Thursday, 5 January 2012
Phil Lee at The Donkey, Leicester 26th January...
Phil Lee last toured the UK with The East Nashville Revue, playing Maverick, Summertyne & Leadenhall Americana Festivals, before that playing venues & festivals in England, Ireland Scotland & Holland with his side-kick Tom Mason who he describes affectionately/typically as "like a beloved pet barely walking up-right" now hes got a sparkly new Dobro & a yearning to tour solo, here are the dates, & all you need to know about "the Might King Of Love" one of the worlds true originals & one of the finest American born entertainers since Jimmy Durante.
When a teenaged Phi Lee left his Durham NC home for New York City, Los Angeles and sundry parts in between it wasn’t, as legend might have it, because the town wasn’t big enough for both him and his lawman daddy. It was, as they used to say, to see the elephant, that is, to have some adventures, break a few hearts, learn a few lessons and live the kind of life that gave him the kind of perspective that made it possible - and necessary - to write songs like the ones on his new album, So Long, It’s Been Good To Know You.
Working as a roadie for the Flying Burrito Brothers, drumming and bus driving for Billy Joe Royal, playing 6 AM radio shows every morning before high school with Homer Briarhopper’s Daybreak Gang (featuring guest star Clyde Moody, The Waltz King Of The Nation - “mean as a stripedy snake”) and doing other thingsmentionable and un shaped a songwriter who can come up with a song like “25 Mexicans,” which will have you smiling, crying, pissed off and heartbroken all at the same time.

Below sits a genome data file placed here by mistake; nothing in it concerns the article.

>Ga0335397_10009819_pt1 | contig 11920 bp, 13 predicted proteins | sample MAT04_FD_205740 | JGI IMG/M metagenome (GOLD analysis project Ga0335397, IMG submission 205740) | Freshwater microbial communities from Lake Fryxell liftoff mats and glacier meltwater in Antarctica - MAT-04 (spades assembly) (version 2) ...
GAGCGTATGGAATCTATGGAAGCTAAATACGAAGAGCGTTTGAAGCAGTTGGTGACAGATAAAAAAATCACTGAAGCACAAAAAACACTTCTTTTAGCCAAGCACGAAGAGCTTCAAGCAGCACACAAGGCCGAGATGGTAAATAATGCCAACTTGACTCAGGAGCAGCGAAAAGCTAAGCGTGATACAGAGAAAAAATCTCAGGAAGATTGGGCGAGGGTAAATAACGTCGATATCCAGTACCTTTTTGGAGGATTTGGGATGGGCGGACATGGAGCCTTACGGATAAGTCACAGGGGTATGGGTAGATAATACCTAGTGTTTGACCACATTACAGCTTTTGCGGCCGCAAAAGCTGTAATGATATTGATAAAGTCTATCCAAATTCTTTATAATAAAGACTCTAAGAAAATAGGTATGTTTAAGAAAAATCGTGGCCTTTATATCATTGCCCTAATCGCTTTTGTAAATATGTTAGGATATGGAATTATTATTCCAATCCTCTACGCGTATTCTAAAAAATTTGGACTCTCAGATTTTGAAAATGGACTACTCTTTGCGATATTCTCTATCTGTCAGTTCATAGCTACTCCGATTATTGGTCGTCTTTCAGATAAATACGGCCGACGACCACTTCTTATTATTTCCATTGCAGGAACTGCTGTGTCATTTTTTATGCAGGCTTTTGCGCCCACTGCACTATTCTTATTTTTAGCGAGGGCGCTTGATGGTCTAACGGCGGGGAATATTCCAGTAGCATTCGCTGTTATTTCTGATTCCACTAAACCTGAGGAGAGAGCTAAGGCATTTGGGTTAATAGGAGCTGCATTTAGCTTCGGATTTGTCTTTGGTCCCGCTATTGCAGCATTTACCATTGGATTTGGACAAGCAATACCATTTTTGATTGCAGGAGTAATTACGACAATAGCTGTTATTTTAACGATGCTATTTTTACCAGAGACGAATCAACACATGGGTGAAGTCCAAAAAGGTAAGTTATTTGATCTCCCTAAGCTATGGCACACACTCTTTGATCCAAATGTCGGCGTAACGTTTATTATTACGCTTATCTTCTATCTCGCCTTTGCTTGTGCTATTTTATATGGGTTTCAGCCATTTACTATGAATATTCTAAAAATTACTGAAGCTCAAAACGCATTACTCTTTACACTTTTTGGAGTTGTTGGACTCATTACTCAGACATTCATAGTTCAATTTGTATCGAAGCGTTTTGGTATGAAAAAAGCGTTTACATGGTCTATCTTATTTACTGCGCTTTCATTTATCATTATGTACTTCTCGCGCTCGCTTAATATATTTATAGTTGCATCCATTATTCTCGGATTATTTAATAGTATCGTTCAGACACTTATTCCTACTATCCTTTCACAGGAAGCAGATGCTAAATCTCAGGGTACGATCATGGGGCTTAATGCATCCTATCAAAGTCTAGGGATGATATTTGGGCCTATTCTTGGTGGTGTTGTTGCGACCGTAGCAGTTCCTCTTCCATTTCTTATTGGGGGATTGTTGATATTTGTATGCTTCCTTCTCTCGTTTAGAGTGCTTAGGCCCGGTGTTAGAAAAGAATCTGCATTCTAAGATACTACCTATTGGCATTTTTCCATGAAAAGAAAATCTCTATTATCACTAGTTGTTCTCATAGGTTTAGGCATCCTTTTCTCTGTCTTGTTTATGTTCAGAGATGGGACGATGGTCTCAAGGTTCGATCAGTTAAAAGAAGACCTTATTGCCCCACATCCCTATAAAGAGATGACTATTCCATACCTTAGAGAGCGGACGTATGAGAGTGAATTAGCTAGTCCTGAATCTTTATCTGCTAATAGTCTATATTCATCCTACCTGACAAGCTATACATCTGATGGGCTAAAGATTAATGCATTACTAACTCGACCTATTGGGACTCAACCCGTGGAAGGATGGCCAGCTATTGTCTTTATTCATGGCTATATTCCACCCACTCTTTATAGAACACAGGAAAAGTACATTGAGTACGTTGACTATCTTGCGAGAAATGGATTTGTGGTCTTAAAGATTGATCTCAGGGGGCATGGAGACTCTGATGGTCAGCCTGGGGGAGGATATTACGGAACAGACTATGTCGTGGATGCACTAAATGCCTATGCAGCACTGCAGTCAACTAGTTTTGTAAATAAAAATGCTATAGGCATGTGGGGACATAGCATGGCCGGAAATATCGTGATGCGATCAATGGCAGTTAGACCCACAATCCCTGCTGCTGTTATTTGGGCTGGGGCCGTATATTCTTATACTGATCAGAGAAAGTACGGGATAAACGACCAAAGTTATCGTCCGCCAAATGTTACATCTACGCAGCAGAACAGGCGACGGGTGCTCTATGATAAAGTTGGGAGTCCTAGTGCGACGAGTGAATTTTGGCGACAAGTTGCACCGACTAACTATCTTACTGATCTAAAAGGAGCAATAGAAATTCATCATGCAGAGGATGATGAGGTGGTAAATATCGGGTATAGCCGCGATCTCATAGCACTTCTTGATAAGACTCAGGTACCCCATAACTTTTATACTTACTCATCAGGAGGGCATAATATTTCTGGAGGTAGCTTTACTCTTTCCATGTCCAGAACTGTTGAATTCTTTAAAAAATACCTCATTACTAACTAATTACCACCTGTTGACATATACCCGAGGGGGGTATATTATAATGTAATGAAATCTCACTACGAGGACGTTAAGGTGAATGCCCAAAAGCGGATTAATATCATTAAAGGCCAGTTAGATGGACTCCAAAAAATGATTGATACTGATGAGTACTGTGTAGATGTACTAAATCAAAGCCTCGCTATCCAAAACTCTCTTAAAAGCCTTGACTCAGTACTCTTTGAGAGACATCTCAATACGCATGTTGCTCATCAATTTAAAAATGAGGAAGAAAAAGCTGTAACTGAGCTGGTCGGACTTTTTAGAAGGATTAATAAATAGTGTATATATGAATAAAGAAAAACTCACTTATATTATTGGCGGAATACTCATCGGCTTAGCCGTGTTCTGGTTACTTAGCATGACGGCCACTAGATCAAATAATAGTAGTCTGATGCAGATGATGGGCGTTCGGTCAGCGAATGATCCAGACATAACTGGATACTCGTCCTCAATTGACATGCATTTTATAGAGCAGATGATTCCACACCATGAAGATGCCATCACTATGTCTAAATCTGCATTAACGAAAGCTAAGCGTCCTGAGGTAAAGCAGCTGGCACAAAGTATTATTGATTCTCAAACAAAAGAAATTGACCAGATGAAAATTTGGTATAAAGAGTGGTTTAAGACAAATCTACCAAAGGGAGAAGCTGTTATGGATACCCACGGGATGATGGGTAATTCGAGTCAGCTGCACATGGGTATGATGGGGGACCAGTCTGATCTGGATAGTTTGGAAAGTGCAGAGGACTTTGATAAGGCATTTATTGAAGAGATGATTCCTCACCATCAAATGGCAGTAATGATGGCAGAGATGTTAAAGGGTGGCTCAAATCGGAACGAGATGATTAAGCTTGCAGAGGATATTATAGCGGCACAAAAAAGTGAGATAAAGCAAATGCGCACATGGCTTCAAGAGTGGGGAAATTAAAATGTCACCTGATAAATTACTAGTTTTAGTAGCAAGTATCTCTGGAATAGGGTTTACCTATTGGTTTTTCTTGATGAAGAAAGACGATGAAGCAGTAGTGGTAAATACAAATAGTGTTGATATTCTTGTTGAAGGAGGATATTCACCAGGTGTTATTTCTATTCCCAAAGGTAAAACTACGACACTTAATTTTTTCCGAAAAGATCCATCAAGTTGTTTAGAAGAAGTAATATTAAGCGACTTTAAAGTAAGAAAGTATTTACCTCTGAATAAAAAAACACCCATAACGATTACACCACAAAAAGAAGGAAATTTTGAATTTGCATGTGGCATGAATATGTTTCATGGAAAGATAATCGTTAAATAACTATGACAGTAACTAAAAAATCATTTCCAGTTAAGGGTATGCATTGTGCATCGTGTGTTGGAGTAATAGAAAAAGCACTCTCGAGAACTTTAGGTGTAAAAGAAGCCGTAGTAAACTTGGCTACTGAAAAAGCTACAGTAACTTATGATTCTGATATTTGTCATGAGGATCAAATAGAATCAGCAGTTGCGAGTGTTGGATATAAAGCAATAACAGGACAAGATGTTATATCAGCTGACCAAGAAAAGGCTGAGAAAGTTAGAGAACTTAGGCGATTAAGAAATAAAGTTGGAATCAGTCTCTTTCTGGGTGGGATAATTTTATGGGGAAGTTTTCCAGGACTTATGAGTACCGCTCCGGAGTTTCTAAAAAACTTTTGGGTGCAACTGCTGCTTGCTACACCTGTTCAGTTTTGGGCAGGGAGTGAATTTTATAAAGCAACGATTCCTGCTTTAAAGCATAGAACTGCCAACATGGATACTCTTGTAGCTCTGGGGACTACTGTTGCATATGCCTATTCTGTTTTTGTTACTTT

Besides this new one, Phil Lee has two other albums out – The Mighty King Of Loveand You Should Have Known Me Then -and you should put down that Hot Pocket and glass of Sunny D right now and go get all three of them or order ‘em up on that World Wide Inter Web thing. You’d do well to start with So Long, It’s Been Good To Know You; being his latest it’s also his best. That seems to be the way Phil Lee works things; without taking anything away from the last one he still manages to make the new one better. It’s a pretty neat trick because it leaves you something to look forward to no matter where you start.
A lot of people will call Phil Lee’s music country rock or alt-country or whatever. But it’s really just where rock and roll would naturally have gone from the days of Jerry Lee and Chuck Berry through classic sixties Soul music, Bob Dylan, Joe South and the Beatles and the Stones if it had been allowed to progress unmolested. Spandex and mousse and silicone chips left a pretty nasty carbon footprint on the musical environment too. A Phil Lee record goes a long way toward balancing things out. If anyone is making music as true to the head and heart and soul as you’ll find on Phil’s third album, they probably spent the last few years listening to his first two.
203 Welford Road
Bar: 0116 270 5042
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